This is important, because Jennifer is afraid of heights. Like, a lot. However that swarm wasn’t going to get itself so she steeled her courage and hopped into the bucket. You’ll note in the picture that I’ve put down the rear stabilizers so that there was no wobble in the tractor as she moved around. That and moving very slowly was the best I could do.

Jennifer in the bucket of the backhoe getting a swarm of bees.
Jennifer in the bucket of the backhoe getting a swarm of bees

When you capture a swarm, the way it works is the bees all cluster around the queen and hang out while the scout bees go look for a new home. The swarm is very docile during this period so it’s just a matter of getting under the swarm with a box, and then brushing the bees into the box. No bid deal as long as you don’t mind 20,000 bees falling into your lap.

Then you check to see if the queen made it into the box. If so, you simply wait because the rest of the bees will eventually work their way into the box to be with the queen. Simple.

After brushing the first batch into the box, Jennifer checks for the queen. luckily we got her the first time so this one was easy.

Btw, as an aside, as Jennifer is up there in all her gear. I’m standing on the hood getting this video, in the previously mentioned flip-flop attire. Yes I did get stung. Yes, I need sympathy. The things I do for you folks.

Success! The queen is in the box
Success! The queen is in the box
Swarm in a temorary box
Checking for extra queens

Jennifer was very happy to be back on the ground with a captured swarm. I’m not sure if the ground was the highlight, or the capture. Either way, she was pretty happy.

Swarms are not good for a beekeeper. It means that the remaining hive will not have any real production that year. However swarms are a result of having a really good beekeeper. They are a sign that the hive is doing well. In fact the bees are doing so well that they decide that they should split in half and make two hives. That is what a swarm is, it’s reproduction, almost like a cell dividing. It’s natural and a good thing.

By capturing the swarm and giving them a new, safe, warm home, we haven’t lost production, we’ve gained another hive. Neither hive will have much production individually but having both is a net gain. Couple that with the package bees Jennifer had already ordered, and we have a very active bee yard this year, which is great because we are powering through the honey in the store. I had to do an emergency order with Jennifer because we were out of our big honey and almost out of our mediums. I didn’t realize we sold so much.

The swarm, almost all in the box
The swarm, almost all in the box

It was a pretty cool afternoon. The only downside was the bucket truck not working, but Miguel fixed that the next week so all is good on the farm.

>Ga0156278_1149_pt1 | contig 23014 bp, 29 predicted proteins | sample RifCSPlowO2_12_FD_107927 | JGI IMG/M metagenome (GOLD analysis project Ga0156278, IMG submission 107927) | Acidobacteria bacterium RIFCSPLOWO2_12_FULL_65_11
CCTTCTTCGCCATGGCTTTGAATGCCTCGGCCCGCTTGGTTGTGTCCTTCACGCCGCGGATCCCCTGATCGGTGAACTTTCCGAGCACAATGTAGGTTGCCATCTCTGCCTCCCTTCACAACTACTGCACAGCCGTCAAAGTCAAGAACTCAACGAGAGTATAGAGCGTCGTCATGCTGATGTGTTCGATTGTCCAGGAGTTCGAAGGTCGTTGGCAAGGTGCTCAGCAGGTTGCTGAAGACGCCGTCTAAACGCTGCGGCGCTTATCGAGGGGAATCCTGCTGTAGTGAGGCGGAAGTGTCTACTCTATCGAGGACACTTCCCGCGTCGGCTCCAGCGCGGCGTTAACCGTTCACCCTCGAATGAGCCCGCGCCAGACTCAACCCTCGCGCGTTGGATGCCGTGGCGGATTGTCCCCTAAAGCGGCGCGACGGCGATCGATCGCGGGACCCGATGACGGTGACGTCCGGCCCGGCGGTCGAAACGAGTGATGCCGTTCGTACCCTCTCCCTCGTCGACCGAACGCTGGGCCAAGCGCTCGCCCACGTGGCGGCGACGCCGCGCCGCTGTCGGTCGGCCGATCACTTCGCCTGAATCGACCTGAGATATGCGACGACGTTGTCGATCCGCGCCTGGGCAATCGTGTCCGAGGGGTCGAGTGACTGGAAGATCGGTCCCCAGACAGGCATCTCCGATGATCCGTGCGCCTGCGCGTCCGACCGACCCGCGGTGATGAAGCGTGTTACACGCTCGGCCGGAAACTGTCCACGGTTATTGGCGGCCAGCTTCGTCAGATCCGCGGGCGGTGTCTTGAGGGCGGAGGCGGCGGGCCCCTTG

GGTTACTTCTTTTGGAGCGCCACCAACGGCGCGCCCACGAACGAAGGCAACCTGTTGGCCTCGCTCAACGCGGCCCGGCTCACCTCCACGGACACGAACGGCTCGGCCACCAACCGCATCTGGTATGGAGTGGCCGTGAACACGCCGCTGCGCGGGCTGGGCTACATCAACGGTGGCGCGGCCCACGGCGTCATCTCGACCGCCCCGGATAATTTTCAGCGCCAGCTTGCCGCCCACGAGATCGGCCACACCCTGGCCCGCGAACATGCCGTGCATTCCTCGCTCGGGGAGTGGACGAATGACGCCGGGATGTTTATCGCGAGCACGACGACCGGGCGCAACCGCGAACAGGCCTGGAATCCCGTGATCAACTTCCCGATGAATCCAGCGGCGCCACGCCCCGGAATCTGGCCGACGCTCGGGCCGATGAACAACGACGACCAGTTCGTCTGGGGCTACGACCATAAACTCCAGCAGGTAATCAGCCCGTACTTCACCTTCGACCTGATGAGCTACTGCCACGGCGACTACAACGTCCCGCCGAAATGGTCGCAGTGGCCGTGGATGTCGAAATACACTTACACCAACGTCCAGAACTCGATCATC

Dan Moore on EmailDan Moore on FacebookDan Moore on GoogleDan Moore on Twitter
Dan is a dad, a husband, a business owner, a pilot, a sailor, a scuba diver, a machinist, a gunsmith, a welder, a woodworker, a day laborer, a teacher, a mentor and a writer. The short form of all the previous is he's a farmer.

Arroz Con Pollo

My family has only been in NC for 2 years. We moved here from Orlando, FL in March of 2014. I miss my friends, my family, and not much else except for food. Cuban food to be exact! While in Florida, Cuban food became a mainstay not only in my house but also for my clients. We all loved it.

My favorite Cuban Restaurant was The Columbia. When we left Florida our last meal was from there. My first trip back I grabbed their family cookbook & history. Every time we visit ¾ of the meals we eat come from there. Seriously it is great food.   My recipe today is based off of The Columbia’s  Arroz Con Pollo which if you heard me pronounce it sounds nothing like how it should be pronounced. The difference is in the marinade.

The ingredients from the NCF store in this recipe are Chorizo $8.00lb & Chicken Leg Quarters $5.00 lb. In each pack of Chorizo is typically 4 links. The Chicken Leg Quarters are from Brittany Ridge Farm and are typically packaged 2 per pack.  The total cost for this family meal was a bit high at  around $22 for all for the ingredients.  I still have ingredients left over though for another meal down the road.

Store Manager and resident chef at Ninja Cow Farm LLC
Lucy lives and works on Ninja Cow Farm. Most days you'll find her tending to the garden or working in the store. She's cooked in restaurants and as a Personal Chef.

Don’t go around hungry

We are open today from 2-6. Stop by and see Lucy and get something good for dinner.

Dan Moore on EmailDan Moore on FacebookDan Moore on GoogleDan Moore on Twitter